“There’s a lot we could talk about,”
A semi-legendary source of off-the-cuff (and sometimes off-color) stage chat, Mayer was putting some distance between himself and the guy who set off a spasm of negative publicity in 2010 with comments he made about his famous ex-lovers and his taste for pornography, among other topics.
The resulting backlash — along with a series of surgeries to remove a recurring growth on his vocal cords — led to an extended hiatus from the road, during which Mayer launched a kind of warm-and-fuzzy rebranding campaign.
Last year the singer-guitarist released "Born and Raised," then followed it quickly with August's "Paradise Valley," titled after the remote Montana area where he recently bought a home. Both albums exude a self-conscious grown-up vibe, with lived-in roots-rock arrangements and lyrics about how his shadow days are over.
That quality carried over to Saturday's concert, which concluded the initial North American leg of Mayer's first tour in three years. Leading a seven-piece band complete with piano and pedal steel, he came on like a thoughtful folkie rather than the oily balladeer of "Your Body Is a Wonderland"; he even did a cover of the Grateful Dead's "Friend of the Devil," signaling a rustic sincerity further established by a video backdrop depicting a tranquil night sky.
Yet the old Mayer — the mouthy dude once known to drop into New York comedy clubs to try some stand-up — hadn't quite been snuffed out. Almost immediately after declaring his no-banter policy, he found himself in a frisky back-and-forth with a female fan holding a sign announcing her 30th birthday.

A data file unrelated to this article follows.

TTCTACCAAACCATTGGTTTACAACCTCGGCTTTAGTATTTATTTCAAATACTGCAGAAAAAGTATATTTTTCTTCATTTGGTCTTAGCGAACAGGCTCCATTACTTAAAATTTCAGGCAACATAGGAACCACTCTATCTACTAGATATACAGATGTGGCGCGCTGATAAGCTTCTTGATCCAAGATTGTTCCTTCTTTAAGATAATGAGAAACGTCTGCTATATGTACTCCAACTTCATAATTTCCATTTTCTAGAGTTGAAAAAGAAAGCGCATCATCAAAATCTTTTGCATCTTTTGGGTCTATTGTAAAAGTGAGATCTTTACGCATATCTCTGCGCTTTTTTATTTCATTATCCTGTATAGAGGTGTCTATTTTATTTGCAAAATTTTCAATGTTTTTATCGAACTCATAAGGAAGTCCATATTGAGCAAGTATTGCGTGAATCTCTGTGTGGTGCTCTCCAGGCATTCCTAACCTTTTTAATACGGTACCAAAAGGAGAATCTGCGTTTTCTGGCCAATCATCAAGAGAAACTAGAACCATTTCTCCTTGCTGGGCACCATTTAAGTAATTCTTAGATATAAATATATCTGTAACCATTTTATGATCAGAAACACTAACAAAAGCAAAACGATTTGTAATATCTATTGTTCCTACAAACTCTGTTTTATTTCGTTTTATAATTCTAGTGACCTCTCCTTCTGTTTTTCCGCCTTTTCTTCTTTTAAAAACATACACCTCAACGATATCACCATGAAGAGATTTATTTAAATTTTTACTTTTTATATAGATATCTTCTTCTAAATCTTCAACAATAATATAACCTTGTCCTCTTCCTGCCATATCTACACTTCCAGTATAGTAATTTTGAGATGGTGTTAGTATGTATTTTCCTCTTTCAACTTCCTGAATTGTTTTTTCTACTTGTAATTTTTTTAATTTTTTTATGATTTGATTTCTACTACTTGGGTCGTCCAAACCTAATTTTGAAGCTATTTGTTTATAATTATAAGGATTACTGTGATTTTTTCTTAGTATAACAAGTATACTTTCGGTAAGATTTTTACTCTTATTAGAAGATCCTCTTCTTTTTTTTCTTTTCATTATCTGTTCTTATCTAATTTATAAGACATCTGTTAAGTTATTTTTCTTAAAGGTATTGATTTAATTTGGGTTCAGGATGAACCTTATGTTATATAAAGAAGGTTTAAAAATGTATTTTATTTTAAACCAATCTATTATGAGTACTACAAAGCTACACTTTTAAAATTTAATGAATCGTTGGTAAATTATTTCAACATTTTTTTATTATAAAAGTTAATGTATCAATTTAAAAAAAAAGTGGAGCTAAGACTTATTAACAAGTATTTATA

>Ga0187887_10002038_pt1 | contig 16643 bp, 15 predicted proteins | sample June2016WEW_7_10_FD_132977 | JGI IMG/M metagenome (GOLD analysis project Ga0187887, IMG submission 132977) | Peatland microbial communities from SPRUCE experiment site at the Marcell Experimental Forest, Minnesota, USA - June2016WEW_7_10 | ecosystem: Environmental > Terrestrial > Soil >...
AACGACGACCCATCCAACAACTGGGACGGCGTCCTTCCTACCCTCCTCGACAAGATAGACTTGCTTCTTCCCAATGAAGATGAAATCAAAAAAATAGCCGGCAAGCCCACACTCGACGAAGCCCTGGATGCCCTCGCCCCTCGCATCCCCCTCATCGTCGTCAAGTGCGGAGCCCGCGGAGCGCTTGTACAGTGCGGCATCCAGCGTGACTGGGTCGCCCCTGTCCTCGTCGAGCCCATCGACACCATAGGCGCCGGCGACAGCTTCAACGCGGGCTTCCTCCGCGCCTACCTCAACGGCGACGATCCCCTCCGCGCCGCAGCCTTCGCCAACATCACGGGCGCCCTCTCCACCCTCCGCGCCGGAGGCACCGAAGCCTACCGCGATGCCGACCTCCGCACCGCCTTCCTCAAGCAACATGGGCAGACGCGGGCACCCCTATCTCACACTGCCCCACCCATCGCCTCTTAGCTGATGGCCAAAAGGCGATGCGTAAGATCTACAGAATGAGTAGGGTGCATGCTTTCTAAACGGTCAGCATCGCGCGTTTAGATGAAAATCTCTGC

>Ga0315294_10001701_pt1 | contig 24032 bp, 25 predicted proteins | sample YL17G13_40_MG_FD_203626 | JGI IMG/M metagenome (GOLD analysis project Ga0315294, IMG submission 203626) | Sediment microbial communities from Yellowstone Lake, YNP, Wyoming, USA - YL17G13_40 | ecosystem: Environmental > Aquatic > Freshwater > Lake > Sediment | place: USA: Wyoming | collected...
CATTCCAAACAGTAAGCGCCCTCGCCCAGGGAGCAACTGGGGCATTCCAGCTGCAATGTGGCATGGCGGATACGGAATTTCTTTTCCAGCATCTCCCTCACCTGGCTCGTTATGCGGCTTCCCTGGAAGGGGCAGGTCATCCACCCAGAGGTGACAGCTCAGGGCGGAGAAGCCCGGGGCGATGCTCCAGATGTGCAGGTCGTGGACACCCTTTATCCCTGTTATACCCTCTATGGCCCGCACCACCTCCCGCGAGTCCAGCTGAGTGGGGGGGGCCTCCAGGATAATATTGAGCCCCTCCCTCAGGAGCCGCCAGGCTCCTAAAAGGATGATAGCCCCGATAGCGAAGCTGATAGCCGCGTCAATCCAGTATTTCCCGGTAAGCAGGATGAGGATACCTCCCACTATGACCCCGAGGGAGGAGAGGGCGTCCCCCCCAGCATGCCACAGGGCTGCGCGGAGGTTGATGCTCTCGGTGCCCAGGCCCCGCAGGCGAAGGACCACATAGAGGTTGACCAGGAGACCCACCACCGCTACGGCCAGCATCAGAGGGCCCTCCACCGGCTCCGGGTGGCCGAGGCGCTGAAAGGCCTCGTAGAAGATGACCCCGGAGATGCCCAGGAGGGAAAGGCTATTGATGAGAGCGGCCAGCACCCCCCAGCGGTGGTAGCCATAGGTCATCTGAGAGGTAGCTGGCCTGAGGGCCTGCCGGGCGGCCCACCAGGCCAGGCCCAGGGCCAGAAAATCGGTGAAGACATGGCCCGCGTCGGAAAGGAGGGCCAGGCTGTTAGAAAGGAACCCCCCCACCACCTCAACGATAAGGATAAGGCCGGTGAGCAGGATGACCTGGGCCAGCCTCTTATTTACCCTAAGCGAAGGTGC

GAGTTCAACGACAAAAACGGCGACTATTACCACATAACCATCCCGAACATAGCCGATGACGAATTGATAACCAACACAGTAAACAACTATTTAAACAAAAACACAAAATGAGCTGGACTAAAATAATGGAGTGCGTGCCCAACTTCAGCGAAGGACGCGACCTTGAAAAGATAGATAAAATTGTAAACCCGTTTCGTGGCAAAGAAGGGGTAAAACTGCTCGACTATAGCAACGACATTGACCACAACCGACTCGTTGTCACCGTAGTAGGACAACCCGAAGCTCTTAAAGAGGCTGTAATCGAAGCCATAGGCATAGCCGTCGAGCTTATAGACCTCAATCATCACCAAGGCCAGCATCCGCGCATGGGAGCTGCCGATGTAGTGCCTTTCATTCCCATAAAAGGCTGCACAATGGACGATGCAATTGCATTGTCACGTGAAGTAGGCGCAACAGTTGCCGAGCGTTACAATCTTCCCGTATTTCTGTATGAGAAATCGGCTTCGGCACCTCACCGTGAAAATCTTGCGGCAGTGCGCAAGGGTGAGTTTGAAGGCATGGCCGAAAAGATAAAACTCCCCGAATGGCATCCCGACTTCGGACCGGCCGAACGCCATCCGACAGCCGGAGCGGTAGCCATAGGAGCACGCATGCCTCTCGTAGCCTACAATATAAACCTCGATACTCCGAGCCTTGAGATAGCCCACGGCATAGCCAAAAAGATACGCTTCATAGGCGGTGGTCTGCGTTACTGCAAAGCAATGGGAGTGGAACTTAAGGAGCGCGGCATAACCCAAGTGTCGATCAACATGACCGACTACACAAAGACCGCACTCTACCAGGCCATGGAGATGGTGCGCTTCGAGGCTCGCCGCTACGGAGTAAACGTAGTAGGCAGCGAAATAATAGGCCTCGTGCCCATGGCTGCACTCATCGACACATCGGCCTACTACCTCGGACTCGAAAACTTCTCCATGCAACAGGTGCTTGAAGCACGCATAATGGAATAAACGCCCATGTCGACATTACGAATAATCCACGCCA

And later he introduced his song "Dear Marie" with a knowing bit about what he called women's inability to understand that men get more sensitive as they age.
Whether it’s a conscious effort or not, Mayer is wise to preserve this part of his persona; even more than his remarkable guitar playing, it’s what distinguishes him from the dullards he’s compared to — earnest singer-songwriters such as
That edge surfaced musically too in "Half of My Heart," with echoes of Fleetwood Mac's polished resentment, and a thrilling rendition of "I Don't Trust Myself (With Loving You)" that oozed menace. (With characteristic slyness, Mayer appended a bit of Stevie Wonder's "Part-Time Lover" to the latter.)
Still, the chastening he seemed to acknowledge at the gig’s outset was real. He skipped a handful of appealingly defiant cuts from “Paradise Valley” — including one, “Paper Doll,” widely assumed to be about his relationship with
And in spite of a rumor that spread on
But if Mayer was moderating his most valuable impulses, at least that sense of restraint paid off in several beautifully compact guitar solos, most memorably the tense, fuzzed-out one he played in his song "Gravity." Like Mayer himself, the solo didn't go on for as long as it might have. But it carried plenty of force.